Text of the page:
Stocks don’t always do what you want, when you want them to, but that’s how it goes sometimes. The rally this past week for the S&P 500 is probably approaching its end ahead of next week’s Fed meeting.
The economic data that may have killed this rally, which should have been a non-event, showed the US economy had slowed dramatically in July. S&P Global US Composite PMI was at 47.5 in July and well below the 52.7 that was expected. The manufacturing sector was stronger than expected at 52.3 vs. estimates for 52. But the big miss was on the services side, at 47, which missed estimates of 52.7.
The miss is somewhat concerning and could signify what’s coming in early August when the ISM services PMI is released. While the S&P global and ISM surveys don’t align perfectly, the trend and themes are the same. Today’s S&P Global report showed the US services sector is now in contraction, and while it doesn’t have to mean recession, it suggests that earnings for the S&P 500 are likely to take a big hit.
An Earnings Hit
The 12-month blend forward earnings estimates for the S&P 500 growth rate tend to ebb and flow like that of an oscillator, and when overlayed with changes in the ISM Service index, it tells a scary tale. Because if today’s report is a forecast for what the ISM services index will look like, then earnings for the S&P 500 over the next 12 months are likely to turn negative.
While earnings estimates on a blended 12-month forward basis haven’t started to fall yet, they have undoubtedly flat-lined and stopped rising. Over the next couple of months, we will likely find out if earnings will turn lower as the US economy continues to slow. If the services sector has moved into contraction and perhaps is even signaling a recession, as noted by today’s data, those earnings estimates will start coming down soon.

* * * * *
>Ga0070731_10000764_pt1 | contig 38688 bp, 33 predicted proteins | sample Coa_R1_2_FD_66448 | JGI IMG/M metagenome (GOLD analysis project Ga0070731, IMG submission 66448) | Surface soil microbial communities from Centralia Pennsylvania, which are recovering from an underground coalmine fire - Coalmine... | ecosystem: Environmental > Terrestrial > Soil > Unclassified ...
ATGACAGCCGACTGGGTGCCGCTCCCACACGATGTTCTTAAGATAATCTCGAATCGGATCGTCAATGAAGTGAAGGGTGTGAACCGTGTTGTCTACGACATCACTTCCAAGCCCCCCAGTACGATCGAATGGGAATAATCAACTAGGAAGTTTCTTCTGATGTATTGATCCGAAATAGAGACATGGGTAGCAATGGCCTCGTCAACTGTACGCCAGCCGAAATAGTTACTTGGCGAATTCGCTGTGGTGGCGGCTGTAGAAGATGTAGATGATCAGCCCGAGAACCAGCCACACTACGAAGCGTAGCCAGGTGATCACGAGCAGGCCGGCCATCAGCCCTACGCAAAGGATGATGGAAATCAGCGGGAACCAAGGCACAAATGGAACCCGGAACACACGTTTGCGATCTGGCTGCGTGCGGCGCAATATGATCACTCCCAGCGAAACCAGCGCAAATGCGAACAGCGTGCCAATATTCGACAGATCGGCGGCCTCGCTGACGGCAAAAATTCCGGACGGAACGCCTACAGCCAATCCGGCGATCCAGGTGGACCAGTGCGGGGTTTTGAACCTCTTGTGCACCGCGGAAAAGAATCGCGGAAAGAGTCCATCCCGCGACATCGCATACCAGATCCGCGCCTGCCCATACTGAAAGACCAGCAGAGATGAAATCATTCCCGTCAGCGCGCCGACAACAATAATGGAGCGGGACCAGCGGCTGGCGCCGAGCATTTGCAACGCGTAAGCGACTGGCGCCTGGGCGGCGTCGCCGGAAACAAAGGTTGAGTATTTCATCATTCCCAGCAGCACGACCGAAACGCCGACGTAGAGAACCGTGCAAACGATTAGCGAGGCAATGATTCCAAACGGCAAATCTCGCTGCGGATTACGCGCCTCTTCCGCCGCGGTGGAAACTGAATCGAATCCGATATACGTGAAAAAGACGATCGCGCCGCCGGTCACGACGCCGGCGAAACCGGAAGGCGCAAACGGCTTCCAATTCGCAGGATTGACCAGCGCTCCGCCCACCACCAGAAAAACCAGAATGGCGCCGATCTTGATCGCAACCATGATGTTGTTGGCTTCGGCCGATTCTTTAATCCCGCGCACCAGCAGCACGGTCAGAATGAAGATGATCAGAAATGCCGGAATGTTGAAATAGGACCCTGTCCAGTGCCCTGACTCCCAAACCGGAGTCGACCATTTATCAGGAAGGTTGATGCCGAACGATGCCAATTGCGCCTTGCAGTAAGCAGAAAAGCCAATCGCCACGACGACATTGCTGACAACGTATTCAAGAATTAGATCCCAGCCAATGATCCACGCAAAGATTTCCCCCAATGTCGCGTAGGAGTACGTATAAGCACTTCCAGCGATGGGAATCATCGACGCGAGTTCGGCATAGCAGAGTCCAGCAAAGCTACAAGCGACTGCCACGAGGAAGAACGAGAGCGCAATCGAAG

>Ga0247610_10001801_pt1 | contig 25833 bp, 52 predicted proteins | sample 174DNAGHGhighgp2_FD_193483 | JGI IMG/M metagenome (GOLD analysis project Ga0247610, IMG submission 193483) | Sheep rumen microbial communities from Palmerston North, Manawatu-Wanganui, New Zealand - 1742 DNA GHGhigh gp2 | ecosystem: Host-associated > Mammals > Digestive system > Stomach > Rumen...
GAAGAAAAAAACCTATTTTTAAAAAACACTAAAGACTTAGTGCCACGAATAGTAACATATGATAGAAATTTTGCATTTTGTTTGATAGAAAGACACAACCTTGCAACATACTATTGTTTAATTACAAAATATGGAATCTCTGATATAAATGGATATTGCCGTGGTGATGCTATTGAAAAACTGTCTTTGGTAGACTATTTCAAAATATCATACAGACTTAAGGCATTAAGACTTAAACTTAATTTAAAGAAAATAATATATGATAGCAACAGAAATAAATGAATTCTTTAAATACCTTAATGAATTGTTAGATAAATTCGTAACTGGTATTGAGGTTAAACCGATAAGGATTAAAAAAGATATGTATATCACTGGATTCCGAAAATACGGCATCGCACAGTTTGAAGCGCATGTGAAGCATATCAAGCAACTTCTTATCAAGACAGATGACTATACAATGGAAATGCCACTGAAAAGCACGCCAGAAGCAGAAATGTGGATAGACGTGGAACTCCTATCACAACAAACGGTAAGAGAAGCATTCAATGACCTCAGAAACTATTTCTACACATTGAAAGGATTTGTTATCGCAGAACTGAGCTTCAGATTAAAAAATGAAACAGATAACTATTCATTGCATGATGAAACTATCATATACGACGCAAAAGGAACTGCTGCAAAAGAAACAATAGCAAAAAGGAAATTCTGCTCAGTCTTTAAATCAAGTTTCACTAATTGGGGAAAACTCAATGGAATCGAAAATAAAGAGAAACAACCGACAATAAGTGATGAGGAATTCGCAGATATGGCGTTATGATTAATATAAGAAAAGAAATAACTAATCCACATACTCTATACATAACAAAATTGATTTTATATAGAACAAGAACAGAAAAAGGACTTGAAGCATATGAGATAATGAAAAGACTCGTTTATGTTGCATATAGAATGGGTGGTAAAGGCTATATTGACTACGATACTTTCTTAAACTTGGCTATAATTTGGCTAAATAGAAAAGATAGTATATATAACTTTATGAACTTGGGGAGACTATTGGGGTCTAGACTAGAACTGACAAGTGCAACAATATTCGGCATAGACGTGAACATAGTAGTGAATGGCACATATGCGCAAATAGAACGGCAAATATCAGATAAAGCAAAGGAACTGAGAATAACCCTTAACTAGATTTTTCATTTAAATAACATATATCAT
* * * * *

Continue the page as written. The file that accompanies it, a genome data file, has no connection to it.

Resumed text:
Declining earnings estimates should lead to further multiple compression. While the PE ratio has fallen for the S&P 500 in recent weeks, it has fallen back to average values and does not reflect the risk of earnings falling further. It would suggest that there’s still further multiple compression for the market as it tries to discount future earnings.
Based on history, that bottom PE range should be around 13 to 14, assuming this recession doesn’t mimic 2008 and 2009, which I think is unlikely. But at 13 times earnings estimates of $238.09, the S&P 500 would be worth around 3,100, and 14 times estimates, the index would be around 3,300.
A decline in the PE ratio to 14 and an S&P 500 at 3,300 would imply an earnings decline of around 13%. This would assume that the PE ratio climbs back to the historical average of approximately 16. That type of decline in earnings would be not that dissimilar to the decline in earnings estimates during the 1990 and 2001 recession, which were between 5% and 10%.
The bond market is telling us that a recession is very close. The 10-year minus two-year yield has already reflected the risk of recession, trading around -20bps. That’s roughly in line with how far the spread has fallen ahead of a downturn in previous instances.
How Will The Recession Look
The only problem is that this recession may be different and take another form. Because the question is if nominal growth will fall enough to contract or if this will be a recession in technical terms when adjusted for the high inflation rate.
In a real or inflation-adjusted way, GDP was negative in the first quarter and is likely to be negative in the second quarter, given the high inflation rate. In nominal terms, growth should be strong in the second quarter. But this latest services data suggest that nominal growth may now be starting to slow in the third quarter.
Of course, this will be front and center next week at the FOMC meeting and press conference. The language the Fed uses will be significant because if the Fed stays resolute and sticks to its tune, you can’t have a strong economy with runaway inflation. Meanwhile, signals it’s willing to sacrifice growth to kill off the dangers of high inflation, one would think the stocks market would not like that.
This week’s market has not reflected any fear going into the FOMC meeting. Currently, the VIX is only at 23. If it stays there, it would be the lowest level the VIX has entered at a Fed meeting all year.
The market appears to have taken comfort in the idea that inflation has peaked and growth is slowing, and therefore a Fed pivot is near. The market seems to be missing that the Fed also has made it clear that some pain may be endured along the way.